The fight in the General Assembly over redistricting reform underscores why Virginians should support the constitutional amendment that would change how lawmakers redraw political boundaries.
This special session of the General Assembly was convened during a public health emergency to address the immediate issues of COVID-19 relief, as well as police reform stemming from the tumultuous events of this summer’s racial protests.
But because of objections led by House Democrats over the redistricting amendment, revisions to the state’s two-year budget could be delayed until after the Nov. 3 election. The budget language in dispute spells out how the amendment would be enacted if it passes, which would be moot if voters reject it. So why delay the budget over that, and hold up funds for local governments, schools and others that need it? What’s the risk?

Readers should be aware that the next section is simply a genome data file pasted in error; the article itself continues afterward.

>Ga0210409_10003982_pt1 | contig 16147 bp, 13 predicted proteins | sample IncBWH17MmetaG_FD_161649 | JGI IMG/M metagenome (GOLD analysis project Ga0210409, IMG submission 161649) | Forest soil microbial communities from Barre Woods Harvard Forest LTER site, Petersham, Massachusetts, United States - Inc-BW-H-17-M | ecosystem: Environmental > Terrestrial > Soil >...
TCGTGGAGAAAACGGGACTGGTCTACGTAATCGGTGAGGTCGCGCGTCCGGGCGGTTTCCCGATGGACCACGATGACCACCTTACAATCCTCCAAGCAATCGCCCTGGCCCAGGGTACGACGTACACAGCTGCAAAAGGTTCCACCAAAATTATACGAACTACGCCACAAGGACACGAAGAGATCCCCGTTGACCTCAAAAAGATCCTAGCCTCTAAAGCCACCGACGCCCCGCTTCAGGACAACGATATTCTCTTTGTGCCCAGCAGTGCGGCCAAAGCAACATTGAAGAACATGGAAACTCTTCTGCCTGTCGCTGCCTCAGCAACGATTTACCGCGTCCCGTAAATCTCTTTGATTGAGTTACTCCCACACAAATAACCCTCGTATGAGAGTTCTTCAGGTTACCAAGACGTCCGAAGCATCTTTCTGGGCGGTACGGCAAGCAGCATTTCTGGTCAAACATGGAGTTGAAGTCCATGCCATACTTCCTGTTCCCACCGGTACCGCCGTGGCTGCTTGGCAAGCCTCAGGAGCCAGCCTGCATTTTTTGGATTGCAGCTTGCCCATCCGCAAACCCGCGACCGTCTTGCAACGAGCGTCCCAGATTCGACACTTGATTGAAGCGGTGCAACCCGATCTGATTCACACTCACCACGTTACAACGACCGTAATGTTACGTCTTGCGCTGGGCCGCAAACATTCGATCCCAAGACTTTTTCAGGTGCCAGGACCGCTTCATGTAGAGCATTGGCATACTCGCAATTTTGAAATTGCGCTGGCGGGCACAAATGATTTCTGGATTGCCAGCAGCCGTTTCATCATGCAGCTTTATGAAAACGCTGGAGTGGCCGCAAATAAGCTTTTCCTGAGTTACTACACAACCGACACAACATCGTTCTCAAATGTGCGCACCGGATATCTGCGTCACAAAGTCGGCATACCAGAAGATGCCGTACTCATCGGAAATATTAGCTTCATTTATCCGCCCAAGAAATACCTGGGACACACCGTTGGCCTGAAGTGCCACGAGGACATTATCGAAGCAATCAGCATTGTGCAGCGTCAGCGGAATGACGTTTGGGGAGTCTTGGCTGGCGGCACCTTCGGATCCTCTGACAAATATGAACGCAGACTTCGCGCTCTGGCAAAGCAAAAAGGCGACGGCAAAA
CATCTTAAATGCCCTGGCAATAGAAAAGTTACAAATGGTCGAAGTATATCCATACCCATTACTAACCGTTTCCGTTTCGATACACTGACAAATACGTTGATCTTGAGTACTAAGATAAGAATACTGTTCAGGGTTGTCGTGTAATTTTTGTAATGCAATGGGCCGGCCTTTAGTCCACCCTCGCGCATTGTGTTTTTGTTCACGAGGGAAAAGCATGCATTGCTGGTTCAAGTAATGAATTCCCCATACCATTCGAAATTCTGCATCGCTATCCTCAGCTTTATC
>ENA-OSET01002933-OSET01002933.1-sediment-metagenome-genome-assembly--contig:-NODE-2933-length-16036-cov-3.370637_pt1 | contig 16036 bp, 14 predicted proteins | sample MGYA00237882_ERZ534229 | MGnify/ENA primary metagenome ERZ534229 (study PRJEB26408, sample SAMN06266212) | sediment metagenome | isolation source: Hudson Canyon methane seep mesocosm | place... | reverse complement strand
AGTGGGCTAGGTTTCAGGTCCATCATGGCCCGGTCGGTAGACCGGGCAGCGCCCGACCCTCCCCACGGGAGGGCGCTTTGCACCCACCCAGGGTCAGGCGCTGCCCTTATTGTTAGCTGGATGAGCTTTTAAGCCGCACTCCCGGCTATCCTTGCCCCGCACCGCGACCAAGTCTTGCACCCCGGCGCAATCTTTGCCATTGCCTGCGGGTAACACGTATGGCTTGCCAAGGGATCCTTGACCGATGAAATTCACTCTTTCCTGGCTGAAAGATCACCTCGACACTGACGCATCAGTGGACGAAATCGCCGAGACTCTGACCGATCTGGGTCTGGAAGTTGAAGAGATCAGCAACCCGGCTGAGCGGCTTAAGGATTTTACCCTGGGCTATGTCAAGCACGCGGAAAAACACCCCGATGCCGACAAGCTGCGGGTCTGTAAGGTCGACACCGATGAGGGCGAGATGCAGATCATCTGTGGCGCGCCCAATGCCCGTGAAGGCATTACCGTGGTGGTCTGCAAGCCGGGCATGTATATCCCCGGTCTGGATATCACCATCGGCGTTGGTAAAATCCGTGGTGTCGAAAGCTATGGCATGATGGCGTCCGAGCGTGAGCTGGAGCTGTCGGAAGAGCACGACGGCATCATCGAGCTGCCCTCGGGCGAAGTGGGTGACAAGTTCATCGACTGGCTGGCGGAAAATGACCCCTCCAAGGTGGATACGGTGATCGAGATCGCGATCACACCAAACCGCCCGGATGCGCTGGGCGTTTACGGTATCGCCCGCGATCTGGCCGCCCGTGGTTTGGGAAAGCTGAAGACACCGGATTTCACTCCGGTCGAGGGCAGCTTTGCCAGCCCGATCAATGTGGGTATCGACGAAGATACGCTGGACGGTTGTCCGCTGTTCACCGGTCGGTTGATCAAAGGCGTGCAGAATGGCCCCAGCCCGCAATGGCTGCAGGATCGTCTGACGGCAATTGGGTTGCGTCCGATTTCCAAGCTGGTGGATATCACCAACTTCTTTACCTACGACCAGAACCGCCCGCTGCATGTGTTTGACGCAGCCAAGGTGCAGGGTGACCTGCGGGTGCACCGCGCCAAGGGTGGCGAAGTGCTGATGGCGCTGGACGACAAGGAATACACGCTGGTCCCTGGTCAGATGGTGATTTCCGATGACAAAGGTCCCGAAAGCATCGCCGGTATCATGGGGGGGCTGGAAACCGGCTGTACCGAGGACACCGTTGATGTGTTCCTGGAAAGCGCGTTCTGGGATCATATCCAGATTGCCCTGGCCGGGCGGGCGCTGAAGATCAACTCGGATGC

The focus of the session should be on addressing economic uncertainty caused by the global coronavirus pandemic, not trying to stymie a much-needed reform that first cleared a Republican- and then a Democratic-controlled legislature and that now is pending before Virginians.
Amendment 1, as it’s listed on the ballot, would shift control of redistricting from the General Assembly to a bipartisan, 16-member commission consisting of state legislators and citizens that would bring into the open a long-secretive process. The new system only would be an improvement over the current approach of closed back-room deals. Historically, the redrawing of legislative and congressional boundaries has exposed the worst of petty partisanship as the controlling party created districts to consolidate power. Voters should pick their politicians, and not the other way around.